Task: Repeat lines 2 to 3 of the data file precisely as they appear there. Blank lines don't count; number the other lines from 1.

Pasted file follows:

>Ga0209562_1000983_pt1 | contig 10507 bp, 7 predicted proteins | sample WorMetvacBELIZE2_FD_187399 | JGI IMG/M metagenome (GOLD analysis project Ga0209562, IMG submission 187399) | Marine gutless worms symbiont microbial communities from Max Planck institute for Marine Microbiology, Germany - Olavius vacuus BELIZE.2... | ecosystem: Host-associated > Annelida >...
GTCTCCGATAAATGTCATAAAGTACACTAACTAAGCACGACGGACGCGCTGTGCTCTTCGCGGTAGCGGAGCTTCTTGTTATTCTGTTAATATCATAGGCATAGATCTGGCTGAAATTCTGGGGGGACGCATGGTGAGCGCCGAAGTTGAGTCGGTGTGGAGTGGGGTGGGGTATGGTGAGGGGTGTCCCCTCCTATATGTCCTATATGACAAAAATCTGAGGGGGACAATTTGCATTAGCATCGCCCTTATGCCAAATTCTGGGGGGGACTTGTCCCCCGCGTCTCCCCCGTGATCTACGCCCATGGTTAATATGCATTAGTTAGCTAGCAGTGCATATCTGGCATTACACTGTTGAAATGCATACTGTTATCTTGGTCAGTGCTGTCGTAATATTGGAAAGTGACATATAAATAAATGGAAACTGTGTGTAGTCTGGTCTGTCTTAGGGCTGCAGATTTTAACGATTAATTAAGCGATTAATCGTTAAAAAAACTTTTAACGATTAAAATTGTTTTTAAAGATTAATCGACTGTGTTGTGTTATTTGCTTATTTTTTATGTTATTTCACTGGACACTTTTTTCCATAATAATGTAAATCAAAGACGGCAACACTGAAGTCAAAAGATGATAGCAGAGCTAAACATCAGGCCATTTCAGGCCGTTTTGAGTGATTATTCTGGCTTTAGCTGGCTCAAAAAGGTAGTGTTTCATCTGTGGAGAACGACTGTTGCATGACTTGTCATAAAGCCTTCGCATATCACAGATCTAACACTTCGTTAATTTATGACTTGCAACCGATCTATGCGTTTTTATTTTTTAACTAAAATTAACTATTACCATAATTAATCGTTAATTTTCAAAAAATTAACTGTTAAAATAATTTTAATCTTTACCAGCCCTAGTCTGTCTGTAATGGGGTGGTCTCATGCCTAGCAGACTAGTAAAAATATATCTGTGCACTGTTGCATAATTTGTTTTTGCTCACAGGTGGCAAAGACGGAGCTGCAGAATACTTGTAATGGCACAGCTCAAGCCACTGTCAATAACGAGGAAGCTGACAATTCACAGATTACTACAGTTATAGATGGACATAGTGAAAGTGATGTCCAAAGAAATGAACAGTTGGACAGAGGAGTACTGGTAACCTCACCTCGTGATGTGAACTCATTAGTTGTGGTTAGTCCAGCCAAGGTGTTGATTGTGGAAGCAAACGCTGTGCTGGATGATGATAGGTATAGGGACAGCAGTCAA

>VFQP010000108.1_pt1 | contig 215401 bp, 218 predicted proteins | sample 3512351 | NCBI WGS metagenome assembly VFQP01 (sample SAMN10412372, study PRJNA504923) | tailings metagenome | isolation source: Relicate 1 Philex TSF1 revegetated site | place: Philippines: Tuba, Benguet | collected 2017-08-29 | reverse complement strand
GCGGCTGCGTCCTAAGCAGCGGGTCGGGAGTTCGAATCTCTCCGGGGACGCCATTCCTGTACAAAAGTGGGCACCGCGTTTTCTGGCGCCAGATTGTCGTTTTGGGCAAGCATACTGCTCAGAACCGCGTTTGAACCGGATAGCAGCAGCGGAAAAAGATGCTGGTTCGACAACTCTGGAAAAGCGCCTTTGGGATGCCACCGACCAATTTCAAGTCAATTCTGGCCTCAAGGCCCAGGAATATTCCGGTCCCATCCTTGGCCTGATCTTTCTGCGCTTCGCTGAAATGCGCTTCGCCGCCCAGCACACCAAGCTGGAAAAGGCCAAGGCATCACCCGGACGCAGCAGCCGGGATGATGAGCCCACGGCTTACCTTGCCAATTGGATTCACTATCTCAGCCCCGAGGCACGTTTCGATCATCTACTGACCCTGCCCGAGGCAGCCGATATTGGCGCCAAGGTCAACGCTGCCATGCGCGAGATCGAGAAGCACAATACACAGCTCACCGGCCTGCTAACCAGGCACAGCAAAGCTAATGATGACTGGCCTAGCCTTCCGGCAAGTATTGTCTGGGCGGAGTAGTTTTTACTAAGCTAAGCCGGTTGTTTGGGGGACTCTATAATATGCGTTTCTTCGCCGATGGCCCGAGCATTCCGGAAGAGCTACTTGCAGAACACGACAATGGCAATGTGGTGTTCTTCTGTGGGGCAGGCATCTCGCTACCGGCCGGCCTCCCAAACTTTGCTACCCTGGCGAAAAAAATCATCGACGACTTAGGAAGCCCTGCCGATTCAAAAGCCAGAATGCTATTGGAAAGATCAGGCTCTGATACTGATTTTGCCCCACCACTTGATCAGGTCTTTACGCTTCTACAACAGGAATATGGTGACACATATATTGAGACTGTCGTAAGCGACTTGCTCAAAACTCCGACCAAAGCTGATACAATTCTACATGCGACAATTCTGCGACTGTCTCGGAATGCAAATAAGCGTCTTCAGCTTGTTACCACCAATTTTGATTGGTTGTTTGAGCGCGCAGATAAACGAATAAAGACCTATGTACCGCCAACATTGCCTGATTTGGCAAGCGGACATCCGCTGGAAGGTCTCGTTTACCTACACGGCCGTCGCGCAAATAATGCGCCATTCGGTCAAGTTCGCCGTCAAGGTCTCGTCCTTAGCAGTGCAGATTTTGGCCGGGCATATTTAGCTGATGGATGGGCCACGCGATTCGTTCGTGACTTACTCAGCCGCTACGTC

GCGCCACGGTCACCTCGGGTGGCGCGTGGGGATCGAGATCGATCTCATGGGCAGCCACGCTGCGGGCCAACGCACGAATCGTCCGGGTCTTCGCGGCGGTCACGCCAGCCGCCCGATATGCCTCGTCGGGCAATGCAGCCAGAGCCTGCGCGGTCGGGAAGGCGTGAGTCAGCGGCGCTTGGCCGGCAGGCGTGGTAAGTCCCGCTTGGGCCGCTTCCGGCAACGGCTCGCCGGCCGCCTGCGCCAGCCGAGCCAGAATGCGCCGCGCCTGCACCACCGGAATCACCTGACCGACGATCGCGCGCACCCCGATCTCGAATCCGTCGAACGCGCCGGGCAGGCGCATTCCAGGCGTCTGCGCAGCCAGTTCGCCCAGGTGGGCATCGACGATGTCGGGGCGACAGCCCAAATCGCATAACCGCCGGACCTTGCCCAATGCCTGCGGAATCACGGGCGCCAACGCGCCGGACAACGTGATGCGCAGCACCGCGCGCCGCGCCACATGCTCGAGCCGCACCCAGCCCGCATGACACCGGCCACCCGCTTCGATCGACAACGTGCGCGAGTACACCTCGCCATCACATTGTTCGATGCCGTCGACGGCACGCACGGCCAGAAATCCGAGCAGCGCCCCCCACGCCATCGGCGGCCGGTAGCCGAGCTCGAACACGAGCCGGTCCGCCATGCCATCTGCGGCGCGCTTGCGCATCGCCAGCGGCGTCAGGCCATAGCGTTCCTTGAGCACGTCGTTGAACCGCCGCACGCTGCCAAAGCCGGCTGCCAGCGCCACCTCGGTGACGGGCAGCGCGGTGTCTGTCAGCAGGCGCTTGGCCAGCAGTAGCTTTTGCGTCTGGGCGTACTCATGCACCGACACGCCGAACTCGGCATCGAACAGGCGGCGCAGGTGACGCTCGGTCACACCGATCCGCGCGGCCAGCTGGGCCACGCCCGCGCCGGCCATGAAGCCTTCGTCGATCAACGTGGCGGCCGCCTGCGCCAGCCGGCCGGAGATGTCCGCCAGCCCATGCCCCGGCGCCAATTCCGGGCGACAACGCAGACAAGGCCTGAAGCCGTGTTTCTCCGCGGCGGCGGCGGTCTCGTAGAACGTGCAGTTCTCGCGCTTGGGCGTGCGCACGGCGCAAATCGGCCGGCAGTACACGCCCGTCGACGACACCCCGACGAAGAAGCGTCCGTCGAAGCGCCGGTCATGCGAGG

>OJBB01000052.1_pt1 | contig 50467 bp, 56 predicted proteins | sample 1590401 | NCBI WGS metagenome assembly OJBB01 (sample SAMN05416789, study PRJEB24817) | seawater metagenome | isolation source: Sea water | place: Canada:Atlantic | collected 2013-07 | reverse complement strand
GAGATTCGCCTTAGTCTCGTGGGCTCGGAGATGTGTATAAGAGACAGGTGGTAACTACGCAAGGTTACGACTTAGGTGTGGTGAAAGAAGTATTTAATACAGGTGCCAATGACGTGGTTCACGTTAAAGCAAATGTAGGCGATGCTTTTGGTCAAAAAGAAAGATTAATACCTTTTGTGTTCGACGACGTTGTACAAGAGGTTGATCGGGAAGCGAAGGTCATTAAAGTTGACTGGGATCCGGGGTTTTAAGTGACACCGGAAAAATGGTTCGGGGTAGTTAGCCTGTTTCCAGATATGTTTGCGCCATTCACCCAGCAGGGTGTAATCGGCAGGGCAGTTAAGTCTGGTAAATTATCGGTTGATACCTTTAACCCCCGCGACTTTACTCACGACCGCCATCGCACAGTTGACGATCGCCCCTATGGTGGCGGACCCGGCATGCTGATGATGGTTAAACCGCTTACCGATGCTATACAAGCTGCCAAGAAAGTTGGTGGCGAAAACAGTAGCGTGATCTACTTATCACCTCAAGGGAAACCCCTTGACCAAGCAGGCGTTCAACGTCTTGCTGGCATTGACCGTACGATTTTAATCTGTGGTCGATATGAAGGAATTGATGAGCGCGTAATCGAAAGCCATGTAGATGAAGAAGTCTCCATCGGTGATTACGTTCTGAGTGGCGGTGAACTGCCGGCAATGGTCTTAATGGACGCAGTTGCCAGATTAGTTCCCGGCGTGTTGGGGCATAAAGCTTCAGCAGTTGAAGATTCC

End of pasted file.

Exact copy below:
GTCTCCGATAAATGTCATAAAGTACACTAACTAAGCACGACGGACGCGCTGTGCTCTTCGCGGTAGCGGAGCTTCTTGTTATTCTGTTAATATCATAGGCATAGATCTGGCTGAAATTCTGGGGGGACGCATGGTGAGCGCCGAAGTTGAGTCGGTGTGGAGTGGGGTGGGGTATGGTGAGGGGTGTCCCCTCCTATATGTCCTATATGACAAAAATCTGAGGGGGACAATTTGCATTAGCATCGCCCTTATGCCAAATTCTGGGGGGGACTTGTCCCCCGCGTCTCCCCCGTGATCTACGCCCATGGTTAATATGCATTAGTTAGCTAGCAGTGCATATCTGGCATTACACTGTTGAAATGCATACTGTTATCTTGGTCAGTGCTGTCGTAATATTGGAAAGTGACATATAAATAAATGGAAACTGTGTGTAGTCTGGTCTGTCTTAGGGCTGCAGATTTTAACGATTAATTAAGCGATTAATCGTTAAAAAAACTTTTAACGATTAAAATTGTTTTTAAAGATTAATCGACTGTGTTGTGTTATTTGCTTATTTTTTATGTTATTTCACTGGACACTTTTTTCCATAATAATGTAAATCAAAGACGGCAACACTGAAGTCAAAAGATGATAGCAGAGCTAAACATCAGGCCATTTCAGGCCGTTTTGAGTGATTATTCTGGCTTTAGCTGGCTCAAAAAGGTAGTGTTTCATCTGTGGAGAACGACTGTTGCATGACTTGTCATAAAGCCTTCGCATATCACAGATCTAACACTTCGTTAATTTATGACTTGCAACCGATCTATGCGTTTTTATTTTTTAACTAAAATTAACTATTACCATAATTAATCGTTAATTTTCAAAAAATTAACTGTTAAAATAATTTTAATCTTTACCAGCCCTAGTCTGTCTGTAATGGGGTGGTCTCATGCCTAGCAGACTAGTAAAAATATATCTGTGCACTGTTGCATAATTTGTTTTTGCTCACAGGTGGCAAAGACGGAGCTGCAGAATACTTGTAATGGCACAGCTCAAGCCACTGTCAATAACGAGGAAGCTGACAATTCACAGATTACTACAGTTATAGATGGACATAGTGAAAGTGATGTCCAAAGAAATGAACAGTTGGACAGAGGAGTACTGGTAACCTCACCTCGTGATGTGAACTCATTAGTTGTGGTTAGTCCAGCCAAGGTGTTGATTGTGGAAGCAAACGCTGTGCTGGATGATGATAGGTATAGGGACAGCAGTCAA

>VFQP010000108.1_pt1 | contig 215401 bp, 218 predicted proteins | sample 3512351 | NCBI WGS metagenome assembly VFQP01 (sample SAMN10412372, study PRJNA504923) | tailings metagenome | isolation source: Relicate 1 Philex TSF1 revegetated site | place: Philippines: Tuba, Benguet | collected 2017-08-29 | reverse complement strand